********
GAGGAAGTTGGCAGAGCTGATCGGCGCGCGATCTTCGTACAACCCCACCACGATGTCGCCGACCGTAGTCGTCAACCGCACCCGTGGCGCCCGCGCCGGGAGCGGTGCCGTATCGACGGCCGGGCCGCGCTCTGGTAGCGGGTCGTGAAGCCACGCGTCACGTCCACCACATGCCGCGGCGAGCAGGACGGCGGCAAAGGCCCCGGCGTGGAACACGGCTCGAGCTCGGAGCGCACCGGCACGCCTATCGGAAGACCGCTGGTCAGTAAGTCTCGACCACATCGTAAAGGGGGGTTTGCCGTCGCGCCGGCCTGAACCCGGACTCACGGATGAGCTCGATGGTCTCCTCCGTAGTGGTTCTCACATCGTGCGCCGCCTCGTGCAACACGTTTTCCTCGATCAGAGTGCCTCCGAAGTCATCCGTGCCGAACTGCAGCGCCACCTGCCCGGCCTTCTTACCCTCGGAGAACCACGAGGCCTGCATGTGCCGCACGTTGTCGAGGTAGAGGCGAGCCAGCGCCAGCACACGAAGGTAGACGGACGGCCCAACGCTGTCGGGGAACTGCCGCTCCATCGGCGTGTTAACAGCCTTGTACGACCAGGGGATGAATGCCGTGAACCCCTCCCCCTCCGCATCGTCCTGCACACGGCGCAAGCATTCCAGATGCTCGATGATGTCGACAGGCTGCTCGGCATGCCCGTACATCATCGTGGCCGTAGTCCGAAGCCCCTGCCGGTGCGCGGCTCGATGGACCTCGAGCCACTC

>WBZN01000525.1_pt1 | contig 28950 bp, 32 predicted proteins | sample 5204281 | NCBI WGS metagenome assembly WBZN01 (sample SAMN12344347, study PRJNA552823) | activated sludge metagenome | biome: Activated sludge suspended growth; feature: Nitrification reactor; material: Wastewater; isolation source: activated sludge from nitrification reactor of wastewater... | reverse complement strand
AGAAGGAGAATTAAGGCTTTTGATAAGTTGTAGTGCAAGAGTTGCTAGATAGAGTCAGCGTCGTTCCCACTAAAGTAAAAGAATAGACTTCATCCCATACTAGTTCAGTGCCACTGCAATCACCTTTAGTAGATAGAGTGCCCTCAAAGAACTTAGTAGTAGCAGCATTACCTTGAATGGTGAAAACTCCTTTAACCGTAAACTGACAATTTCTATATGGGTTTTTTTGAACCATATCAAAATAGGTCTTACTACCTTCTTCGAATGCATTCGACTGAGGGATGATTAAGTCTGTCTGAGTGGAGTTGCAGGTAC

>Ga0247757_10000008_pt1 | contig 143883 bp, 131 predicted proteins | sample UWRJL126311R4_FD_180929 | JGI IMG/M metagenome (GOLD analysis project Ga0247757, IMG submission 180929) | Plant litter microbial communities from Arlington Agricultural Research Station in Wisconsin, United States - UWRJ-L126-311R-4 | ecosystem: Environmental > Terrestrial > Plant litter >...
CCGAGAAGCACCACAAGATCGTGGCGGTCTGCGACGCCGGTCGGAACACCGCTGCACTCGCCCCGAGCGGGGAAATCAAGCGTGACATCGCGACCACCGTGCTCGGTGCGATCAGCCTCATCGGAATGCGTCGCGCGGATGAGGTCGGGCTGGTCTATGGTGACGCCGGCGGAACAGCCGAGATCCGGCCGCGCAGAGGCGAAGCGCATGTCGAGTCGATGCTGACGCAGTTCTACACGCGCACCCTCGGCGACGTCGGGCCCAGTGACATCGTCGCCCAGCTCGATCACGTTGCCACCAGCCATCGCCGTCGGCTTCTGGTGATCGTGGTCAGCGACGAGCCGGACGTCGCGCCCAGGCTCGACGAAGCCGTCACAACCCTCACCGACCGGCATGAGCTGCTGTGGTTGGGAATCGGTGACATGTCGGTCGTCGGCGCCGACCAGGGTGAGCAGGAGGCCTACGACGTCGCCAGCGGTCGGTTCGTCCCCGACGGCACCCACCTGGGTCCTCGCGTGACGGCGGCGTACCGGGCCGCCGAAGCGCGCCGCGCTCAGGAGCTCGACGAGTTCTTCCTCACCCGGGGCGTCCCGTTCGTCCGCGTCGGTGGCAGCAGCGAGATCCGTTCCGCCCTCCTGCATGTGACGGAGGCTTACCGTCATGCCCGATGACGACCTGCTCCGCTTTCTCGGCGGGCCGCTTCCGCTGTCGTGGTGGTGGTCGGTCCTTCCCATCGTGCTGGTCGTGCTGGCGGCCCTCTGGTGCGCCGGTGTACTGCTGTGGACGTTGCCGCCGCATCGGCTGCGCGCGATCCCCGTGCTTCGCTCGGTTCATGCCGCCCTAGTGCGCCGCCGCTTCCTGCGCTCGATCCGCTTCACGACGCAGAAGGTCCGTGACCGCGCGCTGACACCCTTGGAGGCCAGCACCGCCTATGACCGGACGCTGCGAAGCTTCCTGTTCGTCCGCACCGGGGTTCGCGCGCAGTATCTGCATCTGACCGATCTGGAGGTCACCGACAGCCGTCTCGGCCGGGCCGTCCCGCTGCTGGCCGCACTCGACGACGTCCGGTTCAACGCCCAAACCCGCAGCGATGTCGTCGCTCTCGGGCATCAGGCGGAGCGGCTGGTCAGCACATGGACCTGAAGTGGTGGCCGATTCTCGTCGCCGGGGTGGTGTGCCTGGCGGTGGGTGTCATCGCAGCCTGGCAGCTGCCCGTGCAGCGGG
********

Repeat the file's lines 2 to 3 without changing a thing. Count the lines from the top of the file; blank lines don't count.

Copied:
>WBZN01000525.1_pt1 | contig 28950 bp, 32 predicted proteins | sample 5204281 | NCBI WGS metagenome assembly WBZN01 (sample SAMN12344347, study PRJNA552823) | activated sludge metagenome | biome: Activated sludge suspended growth; feature: Nitrification reactor; material: Wastewater; isolation source: activated sludge from nitrification reactor of wastewater... | reverse complement strand
AGAAGGAGAATTAAGGCTTTTGATAAGTTGTAGTGCAAGAGTTGCTAGATAGAGTCAGCGTCGTTCCCACTAAAGTAAAAGAATAGACTTCATCCCATACTAGTTCAGTGCCACTGCAATCACCTTTAGTAGATAGAGTGCCCTCAAAGAACTTAGTAGTAGCAGCATTACCTTGAATGGTGAAAACTCCTTTAACCGTAAACTGACAATTTCTATATGGGTTTTTTTGAACCATATCAAAATAGGTCTTACTACCTTCTTCGAATGCATTCGACTGAGGGATGATTAAGTCTGTCTGAGTGGAGTTGCAGGTAC